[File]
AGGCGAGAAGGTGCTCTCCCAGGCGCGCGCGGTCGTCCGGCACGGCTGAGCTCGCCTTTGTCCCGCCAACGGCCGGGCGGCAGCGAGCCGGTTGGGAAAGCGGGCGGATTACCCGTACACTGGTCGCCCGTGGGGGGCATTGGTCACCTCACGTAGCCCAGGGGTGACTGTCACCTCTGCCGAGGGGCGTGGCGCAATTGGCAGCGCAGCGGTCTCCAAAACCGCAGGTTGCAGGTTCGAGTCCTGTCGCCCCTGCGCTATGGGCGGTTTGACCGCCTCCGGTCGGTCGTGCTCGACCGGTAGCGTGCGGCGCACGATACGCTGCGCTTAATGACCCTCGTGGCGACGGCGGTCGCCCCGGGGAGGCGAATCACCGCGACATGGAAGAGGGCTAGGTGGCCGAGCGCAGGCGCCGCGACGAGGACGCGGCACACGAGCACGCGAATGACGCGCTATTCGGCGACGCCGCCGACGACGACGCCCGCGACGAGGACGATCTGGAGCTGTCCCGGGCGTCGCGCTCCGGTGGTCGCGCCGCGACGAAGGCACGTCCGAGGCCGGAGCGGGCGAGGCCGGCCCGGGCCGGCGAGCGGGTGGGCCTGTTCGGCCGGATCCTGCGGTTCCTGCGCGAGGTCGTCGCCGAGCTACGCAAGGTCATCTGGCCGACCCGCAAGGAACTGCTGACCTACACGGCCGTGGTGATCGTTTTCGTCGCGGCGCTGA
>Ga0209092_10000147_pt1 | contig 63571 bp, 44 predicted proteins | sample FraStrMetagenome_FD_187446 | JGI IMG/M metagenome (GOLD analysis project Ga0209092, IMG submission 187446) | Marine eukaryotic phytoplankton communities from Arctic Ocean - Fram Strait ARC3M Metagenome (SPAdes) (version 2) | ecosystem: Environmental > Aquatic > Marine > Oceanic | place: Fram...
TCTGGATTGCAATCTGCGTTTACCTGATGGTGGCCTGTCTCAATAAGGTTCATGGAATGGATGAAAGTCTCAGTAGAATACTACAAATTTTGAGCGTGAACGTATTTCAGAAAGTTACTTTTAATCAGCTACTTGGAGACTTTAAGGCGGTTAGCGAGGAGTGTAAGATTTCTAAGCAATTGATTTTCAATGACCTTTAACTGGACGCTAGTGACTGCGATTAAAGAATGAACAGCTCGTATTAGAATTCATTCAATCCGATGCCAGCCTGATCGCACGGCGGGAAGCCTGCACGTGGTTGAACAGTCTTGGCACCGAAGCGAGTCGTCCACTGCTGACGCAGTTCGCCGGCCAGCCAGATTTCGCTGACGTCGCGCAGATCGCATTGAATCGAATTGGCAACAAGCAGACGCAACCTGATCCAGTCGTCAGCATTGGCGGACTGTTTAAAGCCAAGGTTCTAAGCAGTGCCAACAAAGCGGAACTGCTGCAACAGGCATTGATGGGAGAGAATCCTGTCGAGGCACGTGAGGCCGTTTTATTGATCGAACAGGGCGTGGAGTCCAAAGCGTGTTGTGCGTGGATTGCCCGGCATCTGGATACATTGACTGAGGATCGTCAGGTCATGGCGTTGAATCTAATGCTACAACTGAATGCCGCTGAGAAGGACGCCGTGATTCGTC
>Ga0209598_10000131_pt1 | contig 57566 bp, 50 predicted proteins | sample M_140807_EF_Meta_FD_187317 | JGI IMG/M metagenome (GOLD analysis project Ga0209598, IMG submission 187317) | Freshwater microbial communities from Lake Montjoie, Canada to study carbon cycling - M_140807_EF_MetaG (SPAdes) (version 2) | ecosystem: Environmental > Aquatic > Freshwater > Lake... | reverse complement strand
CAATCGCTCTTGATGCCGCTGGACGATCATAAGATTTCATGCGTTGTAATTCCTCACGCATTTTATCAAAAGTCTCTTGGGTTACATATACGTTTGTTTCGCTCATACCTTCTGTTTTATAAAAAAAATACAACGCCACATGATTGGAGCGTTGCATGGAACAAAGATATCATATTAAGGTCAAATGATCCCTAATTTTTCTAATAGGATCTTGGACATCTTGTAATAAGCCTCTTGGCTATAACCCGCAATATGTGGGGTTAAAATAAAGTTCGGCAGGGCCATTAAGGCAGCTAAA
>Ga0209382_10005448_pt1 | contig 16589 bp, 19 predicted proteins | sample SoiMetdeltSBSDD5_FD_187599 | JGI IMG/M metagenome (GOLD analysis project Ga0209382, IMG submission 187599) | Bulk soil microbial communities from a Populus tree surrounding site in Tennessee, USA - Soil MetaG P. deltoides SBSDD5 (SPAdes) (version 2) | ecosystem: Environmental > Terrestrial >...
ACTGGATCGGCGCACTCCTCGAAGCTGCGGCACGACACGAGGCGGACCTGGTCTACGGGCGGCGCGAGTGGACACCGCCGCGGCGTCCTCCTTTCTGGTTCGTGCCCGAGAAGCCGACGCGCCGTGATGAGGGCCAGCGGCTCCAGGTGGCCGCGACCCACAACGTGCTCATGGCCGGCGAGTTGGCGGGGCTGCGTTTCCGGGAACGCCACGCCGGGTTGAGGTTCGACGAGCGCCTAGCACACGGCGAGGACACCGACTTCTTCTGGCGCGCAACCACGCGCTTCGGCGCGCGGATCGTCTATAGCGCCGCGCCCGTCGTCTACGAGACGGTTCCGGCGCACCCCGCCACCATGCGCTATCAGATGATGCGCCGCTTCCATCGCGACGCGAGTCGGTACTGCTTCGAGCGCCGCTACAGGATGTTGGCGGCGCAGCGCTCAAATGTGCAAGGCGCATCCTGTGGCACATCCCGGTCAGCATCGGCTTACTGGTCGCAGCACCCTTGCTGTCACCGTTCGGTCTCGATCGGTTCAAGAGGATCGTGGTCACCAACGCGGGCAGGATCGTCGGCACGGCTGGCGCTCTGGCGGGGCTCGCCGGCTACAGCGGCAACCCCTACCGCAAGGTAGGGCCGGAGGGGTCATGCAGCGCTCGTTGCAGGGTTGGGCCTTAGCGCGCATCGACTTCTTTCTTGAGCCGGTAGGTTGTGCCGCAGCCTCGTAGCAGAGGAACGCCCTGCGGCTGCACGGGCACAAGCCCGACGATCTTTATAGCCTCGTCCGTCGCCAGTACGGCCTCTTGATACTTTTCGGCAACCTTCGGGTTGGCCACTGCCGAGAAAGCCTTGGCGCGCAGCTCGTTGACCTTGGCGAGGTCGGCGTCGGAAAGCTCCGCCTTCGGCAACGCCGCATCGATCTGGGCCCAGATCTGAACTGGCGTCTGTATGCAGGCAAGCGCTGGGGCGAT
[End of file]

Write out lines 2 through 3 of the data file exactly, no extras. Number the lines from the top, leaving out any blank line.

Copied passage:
>Ga0209092_10000147_pt1 | contig 63571 bp, 44 predicted proteins | sample FraStrMetagenome_FD_187446 | JGI IMG/M metagenome (GOLD analysis project Ga0209092, IMG submission 187446) | Marine eukaryotic phytoplankton communities from Arctic Ocean - Fram Strait ARC3M Metagenome (SPAdes) (version 2) | ecosystem: Environmental > Aquatic > Marine > Oceanic | place: Fram...
TCTGGATTGCAATCTGCGTTTACCTGATGGTGGCCTGTCTCAATAAGGTTCATGGAATGGATGAAAGTCTCAGTAGAATACTACAAATTTTGAGCGTGAACGTATTTCAGAAAGTTACTTTTAATCAGCTACTTGGAGACTTTAAGGCGGTTAGCGAGGAGTGTAAGATTTCTAAGCAATTGATTTTCAATGACCTTTAACTGGACGCTAGTGACTGCGATTAAAGAATGAACAGCTCGTATTAGAATTCATTCAATCCGATGCCAGCCTGATCGCACGGCGGGAAGCCTGCACGTGGTTGAACAGTCTTGGCACCGAAGCGAGTCGTCCACTGCTGACGCAGTTCGCCGGCCAGCCAGATTTCGCTGACGTCGCGCAGATCGCATTGAATCGAATTGGCAACAAGCAGACGCAACCTGATCCAGTCGTCAGCATTGGCGGACTGTTTAAAGCCAAGGTTCTAAGCAGTGCCAACAAAGCGGAACTGCTGCAACAGGCATTGATGGGAGAGAATCCTGTCGAGGCACGTGAGGCCGTTTTATTGATCGAACAGGGCGTGGAGTCCAAAGCGTGTTGTGCGTGGATTGCCCGGCATCTGGATACATTGACTGAGGATCGTCAGGTCATGGCGTTGAATCTAATGCTACAACTGAATGCCGCTGAGAAGGACGCCGTGATTCGTC